Wakeup Call

January 8, 2016

For many years we have observed and heard about the negative effect of non-school basketball on the high school game – the emphasis on offense more than defense, competition more than practice, fast-breaks more than fundamentals, etc.

It has also been widely reported that the atmosphere surrounding non-school basketball feeds undue influence and athletic-related transfers that trouble high school basketball and tarnish the trophies of some of the teams advancing in MHSAA tournaments.

We also observe that an increasing number of high school games are being arranged in a format that is typical of non-school basketball. It’s a steady stream of games from early morning to late at night, arranged by outside entities who spare local high school athletic directors the work of administering the game, but who retain all of the revenue for themselves, sharing none with schools.

The promoters say they don’t need to provide revenue to the school because they are providing a platform for the players. So, as with non-school basketball, it’s becoming less about school and team and more about a few star players and the next level.

This is not really school-sponsored, educational athletics. It’s becoming a recruiting service.

Schools better wake up, and take back their program!

Cheering for Sportsmanship

July 31, 2018

(This blog first appeared on MHSAA.com on January 8, 2013.)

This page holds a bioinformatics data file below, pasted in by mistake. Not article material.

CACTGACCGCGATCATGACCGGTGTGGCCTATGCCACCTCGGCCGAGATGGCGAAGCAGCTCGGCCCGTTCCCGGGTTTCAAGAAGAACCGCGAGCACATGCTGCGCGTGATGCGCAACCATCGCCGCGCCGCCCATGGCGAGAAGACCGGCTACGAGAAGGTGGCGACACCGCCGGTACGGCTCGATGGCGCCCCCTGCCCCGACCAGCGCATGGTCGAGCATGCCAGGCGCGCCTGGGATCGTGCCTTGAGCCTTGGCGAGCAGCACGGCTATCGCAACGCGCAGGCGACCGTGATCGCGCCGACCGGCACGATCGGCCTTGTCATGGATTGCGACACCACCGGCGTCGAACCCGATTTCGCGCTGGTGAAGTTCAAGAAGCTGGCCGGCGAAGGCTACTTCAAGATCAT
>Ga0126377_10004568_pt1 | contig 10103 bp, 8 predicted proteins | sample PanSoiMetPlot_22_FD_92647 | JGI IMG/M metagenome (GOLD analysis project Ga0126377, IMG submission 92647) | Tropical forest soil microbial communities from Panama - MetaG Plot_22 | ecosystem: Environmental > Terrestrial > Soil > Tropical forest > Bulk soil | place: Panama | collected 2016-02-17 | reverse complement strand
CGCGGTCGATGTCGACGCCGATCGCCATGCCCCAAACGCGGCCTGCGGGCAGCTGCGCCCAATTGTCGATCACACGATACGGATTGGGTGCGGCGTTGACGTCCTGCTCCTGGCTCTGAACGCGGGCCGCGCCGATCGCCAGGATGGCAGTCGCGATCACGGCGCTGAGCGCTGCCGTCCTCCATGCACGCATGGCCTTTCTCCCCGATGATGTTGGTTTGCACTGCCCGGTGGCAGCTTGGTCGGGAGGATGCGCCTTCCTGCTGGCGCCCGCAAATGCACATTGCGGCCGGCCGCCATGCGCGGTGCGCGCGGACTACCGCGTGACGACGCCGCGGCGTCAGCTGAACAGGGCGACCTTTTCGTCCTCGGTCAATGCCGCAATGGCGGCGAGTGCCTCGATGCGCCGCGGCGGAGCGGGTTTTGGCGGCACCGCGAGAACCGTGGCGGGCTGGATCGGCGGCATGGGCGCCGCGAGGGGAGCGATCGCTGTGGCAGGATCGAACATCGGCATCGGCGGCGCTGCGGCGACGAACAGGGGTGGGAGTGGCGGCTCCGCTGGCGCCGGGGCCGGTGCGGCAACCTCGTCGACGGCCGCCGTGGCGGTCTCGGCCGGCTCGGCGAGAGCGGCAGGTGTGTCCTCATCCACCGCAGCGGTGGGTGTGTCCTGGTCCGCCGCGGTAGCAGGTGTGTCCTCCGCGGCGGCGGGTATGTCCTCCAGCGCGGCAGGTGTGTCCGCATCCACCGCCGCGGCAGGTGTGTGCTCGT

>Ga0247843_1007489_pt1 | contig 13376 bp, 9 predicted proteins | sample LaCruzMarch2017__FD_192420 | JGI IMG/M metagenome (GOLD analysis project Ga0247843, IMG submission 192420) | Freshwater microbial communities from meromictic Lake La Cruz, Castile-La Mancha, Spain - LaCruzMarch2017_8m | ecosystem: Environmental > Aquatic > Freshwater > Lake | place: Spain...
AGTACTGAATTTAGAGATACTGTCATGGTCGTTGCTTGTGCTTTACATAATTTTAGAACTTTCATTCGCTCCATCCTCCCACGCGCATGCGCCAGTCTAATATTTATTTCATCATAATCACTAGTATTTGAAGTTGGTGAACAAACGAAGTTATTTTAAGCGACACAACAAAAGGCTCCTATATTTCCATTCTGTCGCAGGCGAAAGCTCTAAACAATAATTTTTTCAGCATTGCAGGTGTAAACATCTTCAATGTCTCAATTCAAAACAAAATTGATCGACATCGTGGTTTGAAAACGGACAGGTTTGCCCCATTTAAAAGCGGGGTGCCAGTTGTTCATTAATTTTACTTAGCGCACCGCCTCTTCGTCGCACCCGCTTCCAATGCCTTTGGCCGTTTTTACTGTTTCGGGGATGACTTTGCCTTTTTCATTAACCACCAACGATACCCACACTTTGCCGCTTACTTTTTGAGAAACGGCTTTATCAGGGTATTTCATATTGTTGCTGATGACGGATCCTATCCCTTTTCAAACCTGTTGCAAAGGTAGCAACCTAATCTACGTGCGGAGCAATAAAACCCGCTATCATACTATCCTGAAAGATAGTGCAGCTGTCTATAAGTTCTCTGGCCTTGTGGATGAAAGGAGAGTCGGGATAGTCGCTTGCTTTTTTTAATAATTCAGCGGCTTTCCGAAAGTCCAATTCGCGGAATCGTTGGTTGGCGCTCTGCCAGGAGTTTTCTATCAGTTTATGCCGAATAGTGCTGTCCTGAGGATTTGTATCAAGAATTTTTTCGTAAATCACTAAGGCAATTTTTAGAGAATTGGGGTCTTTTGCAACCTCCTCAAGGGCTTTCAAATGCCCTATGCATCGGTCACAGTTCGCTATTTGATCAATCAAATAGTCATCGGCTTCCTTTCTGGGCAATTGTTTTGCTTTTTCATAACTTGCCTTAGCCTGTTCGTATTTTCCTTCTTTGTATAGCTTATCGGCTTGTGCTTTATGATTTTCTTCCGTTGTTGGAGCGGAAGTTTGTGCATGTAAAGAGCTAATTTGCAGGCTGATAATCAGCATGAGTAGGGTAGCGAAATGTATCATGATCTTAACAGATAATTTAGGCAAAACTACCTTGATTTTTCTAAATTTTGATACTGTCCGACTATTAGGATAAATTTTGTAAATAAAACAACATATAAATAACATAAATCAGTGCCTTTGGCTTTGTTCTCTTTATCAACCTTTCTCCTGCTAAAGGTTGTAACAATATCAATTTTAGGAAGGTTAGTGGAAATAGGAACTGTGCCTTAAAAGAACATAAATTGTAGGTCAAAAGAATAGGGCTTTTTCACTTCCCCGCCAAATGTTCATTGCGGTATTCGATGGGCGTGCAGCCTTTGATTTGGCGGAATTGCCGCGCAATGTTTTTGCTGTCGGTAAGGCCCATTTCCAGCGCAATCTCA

I try to start each new school year at the Michigan Interscholastic Press Association summer camp at Michigan State University. I talk briefly about who the MHSAA is and what it does; and then two or three dozen high school newspaper editors and writers ask me questions; and in doing so, they give me clues to what’s going on in our schools and what’s important to our students.

Several years ago, when I opened the session to questions, one young man asked: “Mr. Roberts, what’s your job?” I paused, and then said, “I guess I’m the head cheerleader for high school sports in Michigan.”

So then this precocious student asked: “Okay, what do you cheer for?”  With a briefer pause, this is some of what I said:

  • I cheer for sportsmanship that’s not merely good, but great.

  • I cheer for sportsmanship, not gamesmanship.

  • I cheer for playing by the rules, both the letter and the spirit.

  • I cheer for maximum effort to try to win each and every contest.

  • I don’t cheer for winning at any cost; I do cheer for learning at every opportunity.

  • I cheer for losing with grace and for winning with even greater grace, with humility and modesty.

  • I cheer for the lessons of victory and the even greater lessons of defeat.